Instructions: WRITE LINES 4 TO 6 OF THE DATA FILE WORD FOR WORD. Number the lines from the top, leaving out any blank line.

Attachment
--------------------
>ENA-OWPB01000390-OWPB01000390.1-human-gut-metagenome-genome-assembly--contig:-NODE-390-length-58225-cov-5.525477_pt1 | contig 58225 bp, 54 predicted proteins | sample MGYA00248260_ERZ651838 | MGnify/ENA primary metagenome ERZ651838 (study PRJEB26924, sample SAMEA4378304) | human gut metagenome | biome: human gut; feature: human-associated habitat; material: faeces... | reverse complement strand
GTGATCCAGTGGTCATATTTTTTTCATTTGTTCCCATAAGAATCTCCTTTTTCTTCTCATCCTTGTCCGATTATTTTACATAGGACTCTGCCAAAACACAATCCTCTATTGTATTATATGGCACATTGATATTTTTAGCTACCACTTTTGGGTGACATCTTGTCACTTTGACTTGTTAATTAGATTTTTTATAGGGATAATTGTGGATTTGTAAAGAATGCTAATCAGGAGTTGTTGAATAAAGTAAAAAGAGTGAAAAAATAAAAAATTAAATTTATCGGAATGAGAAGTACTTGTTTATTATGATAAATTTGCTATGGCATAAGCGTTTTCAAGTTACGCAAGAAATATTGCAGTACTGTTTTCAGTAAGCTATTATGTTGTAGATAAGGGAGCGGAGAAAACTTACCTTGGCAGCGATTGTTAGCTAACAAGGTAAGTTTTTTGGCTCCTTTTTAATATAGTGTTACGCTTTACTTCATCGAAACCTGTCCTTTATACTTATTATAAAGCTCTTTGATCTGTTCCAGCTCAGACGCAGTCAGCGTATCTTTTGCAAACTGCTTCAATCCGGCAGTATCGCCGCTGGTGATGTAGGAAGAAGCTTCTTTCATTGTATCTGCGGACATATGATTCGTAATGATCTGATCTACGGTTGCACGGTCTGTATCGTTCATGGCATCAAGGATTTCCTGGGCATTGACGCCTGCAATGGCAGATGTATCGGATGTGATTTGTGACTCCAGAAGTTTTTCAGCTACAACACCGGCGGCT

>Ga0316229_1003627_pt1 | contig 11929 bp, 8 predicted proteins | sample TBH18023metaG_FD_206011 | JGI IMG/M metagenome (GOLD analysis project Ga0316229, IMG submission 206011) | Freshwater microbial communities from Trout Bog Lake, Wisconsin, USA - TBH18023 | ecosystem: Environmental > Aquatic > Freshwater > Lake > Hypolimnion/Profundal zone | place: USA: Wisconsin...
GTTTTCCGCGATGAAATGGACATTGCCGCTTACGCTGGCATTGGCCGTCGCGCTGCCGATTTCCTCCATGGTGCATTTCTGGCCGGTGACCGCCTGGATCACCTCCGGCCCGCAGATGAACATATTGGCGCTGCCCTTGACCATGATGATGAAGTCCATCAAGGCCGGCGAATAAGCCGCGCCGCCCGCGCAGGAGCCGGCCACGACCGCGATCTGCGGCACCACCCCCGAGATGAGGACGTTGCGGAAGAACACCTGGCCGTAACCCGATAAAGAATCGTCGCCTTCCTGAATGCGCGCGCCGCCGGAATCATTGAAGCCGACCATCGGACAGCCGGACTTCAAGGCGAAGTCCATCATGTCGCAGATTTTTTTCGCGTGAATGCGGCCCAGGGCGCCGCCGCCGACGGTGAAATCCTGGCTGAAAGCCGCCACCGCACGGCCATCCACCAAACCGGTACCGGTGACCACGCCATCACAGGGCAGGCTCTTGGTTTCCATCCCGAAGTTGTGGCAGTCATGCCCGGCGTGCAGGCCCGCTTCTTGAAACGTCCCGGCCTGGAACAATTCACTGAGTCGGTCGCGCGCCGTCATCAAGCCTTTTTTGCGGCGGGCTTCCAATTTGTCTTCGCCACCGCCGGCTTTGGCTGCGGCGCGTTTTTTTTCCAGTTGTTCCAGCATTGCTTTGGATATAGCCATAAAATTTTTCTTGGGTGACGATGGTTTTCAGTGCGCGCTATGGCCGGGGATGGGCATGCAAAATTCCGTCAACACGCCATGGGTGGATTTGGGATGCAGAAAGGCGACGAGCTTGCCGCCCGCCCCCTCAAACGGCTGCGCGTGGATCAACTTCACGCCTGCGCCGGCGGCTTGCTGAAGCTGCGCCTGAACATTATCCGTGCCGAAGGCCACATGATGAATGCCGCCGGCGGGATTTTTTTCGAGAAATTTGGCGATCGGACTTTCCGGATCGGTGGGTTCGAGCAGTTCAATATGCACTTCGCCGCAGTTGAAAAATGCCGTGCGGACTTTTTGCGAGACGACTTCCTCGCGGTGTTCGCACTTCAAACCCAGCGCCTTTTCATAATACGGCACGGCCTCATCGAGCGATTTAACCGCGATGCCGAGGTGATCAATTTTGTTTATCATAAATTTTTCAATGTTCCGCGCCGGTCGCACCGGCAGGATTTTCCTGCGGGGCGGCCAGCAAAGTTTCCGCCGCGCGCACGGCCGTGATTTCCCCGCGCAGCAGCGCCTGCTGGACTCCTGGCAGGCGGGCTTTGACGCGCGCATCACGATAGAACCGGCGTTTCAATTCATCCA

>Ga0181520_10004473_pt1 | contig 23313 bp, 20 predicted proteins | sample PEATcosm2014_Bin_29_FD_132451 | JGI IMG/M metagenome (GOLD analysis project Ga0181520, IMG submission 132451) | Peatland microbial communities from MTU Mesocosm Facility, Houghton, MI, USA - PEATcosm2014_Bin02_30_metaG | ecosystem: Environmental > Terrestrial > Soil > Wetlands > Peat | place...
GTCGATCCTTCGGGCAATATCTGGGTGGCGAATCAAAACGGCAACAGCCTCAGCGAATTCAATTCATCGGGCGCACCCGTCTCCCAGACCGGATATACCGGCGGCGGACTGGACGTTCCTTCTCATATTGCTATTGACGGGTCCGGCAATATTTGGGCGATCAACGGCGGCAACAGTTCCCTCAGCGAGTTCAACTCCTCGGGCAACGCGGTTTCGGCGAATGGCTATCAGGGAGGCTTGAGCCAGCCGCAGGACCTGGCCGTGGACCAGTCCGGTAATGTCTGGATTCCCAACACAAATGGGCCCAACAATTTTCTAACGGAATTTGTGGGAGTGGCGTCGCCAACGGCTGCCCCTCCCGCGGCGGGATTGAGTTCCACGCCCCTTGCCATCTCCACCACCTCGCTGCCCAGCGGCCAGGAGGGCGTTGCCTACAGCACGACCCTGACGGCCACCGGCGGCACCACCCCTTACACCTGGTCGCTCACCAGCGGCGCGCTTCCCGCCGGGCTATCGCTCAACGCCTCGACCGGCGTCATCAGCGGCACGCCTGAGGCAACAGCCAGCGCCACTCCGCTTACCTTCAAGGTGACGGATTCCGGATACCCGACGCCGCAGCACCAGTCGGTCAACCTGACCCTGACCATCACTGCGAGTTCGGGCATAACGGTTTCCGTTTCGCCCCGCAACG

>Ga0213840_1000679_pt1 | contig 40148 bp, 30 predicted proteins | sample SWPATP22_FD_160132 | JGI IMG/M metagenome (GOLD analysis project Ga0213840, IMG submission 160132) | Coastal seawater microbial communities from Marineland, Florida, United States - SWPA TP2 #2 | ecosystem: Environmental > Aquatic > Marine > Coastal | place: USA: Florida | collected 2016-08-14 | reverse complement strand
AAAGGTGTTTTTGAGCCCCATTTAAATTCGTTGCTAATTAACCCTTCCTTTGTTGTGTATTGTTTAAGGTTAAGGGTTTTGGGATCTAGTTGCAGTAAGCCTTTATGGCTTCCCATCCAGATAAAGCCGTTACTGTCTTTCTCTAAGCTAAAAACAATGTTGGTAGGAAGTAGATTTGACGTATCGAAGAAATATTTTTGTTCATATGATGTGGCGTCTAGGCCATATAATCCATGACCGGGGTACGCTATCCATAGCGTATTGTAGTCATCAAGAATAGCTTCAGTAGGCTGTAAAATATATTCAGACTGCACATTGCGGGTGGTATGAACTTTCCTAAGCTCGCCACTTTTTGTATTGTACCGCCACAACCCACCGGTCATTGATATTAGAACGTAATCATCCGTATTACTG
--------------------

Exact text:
GTTTTCCGCGATGAAATGGACATTGCCGCTTACGCTGGCATTGGCCGTCGCGCTGCCGATTTCCTCCATGGTGCATTTCTGGCCGGTGACCGCCTGGATCACCTCCGGCCCGCAGATGAACATATTGGCGCTGCCCTTGACCATGATGATGAAGTCCATCAAGGCCGGCGAATAAGCCGCGCCGCCCGCGCAGGAGCCGGCCACGACCGCGATCTGCGGCACCACCCCCGAGATGAGGACGTTGCGGAAGAACACCTGGCCGTAACCCGATAAAGAATCGTCGCCTTCCTGAATGCGCGCGCCGCCGGAATCATTGAAGCCGACCATCGGACAGCCGGACTTCAAGGCGAAGTCCATCATGTCGCAGATTTTTTTCGCGTGAATGCGGCCCAGGGCGCCGCCGCCGACGGTGAAATCCTGGCTGAAAGCCGCCACCGCACGGCCATCCACCAAACCGGTACCGGTGACCACGCCATCACAGGGCAGGCTCTTGGTTTCCATCCCGAAGTTGTGGCAGTCATGCCCGGCGTGCAGGCCCGCTTCTTGAAACGTCCCGGCCTGGAACAATTCACTGAGTCGGTCGCGCGCCGTCATCAAGCCTTTTTTGCGGCGGGCTTCCAATTTGTCTTCGCCACCGCCGGCTTTGGCTGCGGCGCGTTTTTTTTCCAGTTGTTCCAGCATTGCTTTGGATATAGCCATAAAATTTTTCTTGGGTGACGATGGTTTTCAGTGCGCGCTATGGCCGGGGATGGGCATGCAAAATTCCGTCAACACGCCATGGGTGGATTTGGGATGCAGAAAGGCGACGAGCTTGCCGCCCGCCCCCTCAAACGGCTGCGCGTGGATCAACTTCACGCCTGCGCCGGCGGCTTGCTGAAGCTGCGCCTGAACATTATCCGTGCCGAAGGCCACATGATGAATGCCGCCGGCGGGATTTTTTTCGAGAAATTTGGCGATCGGACTTTCCGGATCGGTGGGTTCGAGCAGTTCAATATGCACTTCGCCGCAGTTGAAAAATGCCGTGCGGACTTTTTGCGAGACGACTTCCTCGCGGTGTTCGCACTTCAAACCCAGCGCCTTTTCATAATACGGCACGGCCTCATCGAGCGATTTAACCGCGATGCCGAGGTGATCAATTTTGTTTATCATAAATTTTTCAATGTTCCGCGCCGGTCGCACCGGCAGGATTTTCCTGCGGGGCGGCCAGCAAAGTTTCCGCCGCGCGCACGGCCGTGATTTCCCCGCGCAGCAGCGCCTGCTGGACTCCTGGCAGGCGGGCTTTGACGCGCGCATCACGATAGAACCGGCGTTTCAATTCATCCA

>Ga0181520_10004473_pt1 | contig 23313 bp, 20 predicted proteins | sample PEATcosm2014_Bin_29_FD_132451 | JGI IMG/M metagenome (GOLD analysis project Ga0181520, IMG submission 132451) | Peatland microbial communities from MTU Mesocosm Facility, Houghton, MI, USA - PEATcosm2014_Bin02_30_metaG | ecosystem: Environmental > Terrestrial > Soil > Wetlands > Peat | place...
GTCGATCCTTCGGGCAATATCTGGGTGGCGAATCAAAACGGCAACAGCCTCAGCGAATTCAATTCATCGGGCGCACCCGTCTCCCAGACCGGATATACCGGCGGCGGACTGGACGTTCCTTCTCATATTGCTATTGACGGGTCCGGCAATATTTGGGCGATCAACGGCGGCAACAGTTCCCTCAGCGAGTTCAACTCCTCGGGCAACGCGGTTTCGGCGAATGGCTATCAGGGAGGCTTGAGCCAGCCGCAGGACCTGGCCGTGGACCAGTCCGGTAATGTCTGGATTCCCAACACAAATGGGCCCAACAATTTTCTAACGGAATTTGTGGGAGTGGCGTCGCCAACGGCTGCCCCTCCCGCGGCGGGATTGAGTTCCACGCCCCTTGCCATCTCCACCACCTCGCTGCCCAGCGGCCAGGAGGGCGTTGCCTACAGCACGACCCTGACGGCCACCGGCGGCACCACCCCTTACACCTGGTCGCTCACCAGCGGCGCGCTTCCCGCCGGGCTATCGCTCAACGCCTCGACCGGCGTCATCAGCGGCACGCCTGAGGCAACAGCCAGCGCCACTCCGCTTACCTTCAAGGTGACGGATTCCGGATACCCGACGCCGCAGCACCAGTCGGTCAACCTGACCCTGACCATCACTGCGAGTTCGGGCATAACGGTTTCCGTTTCGCCCCGCAACG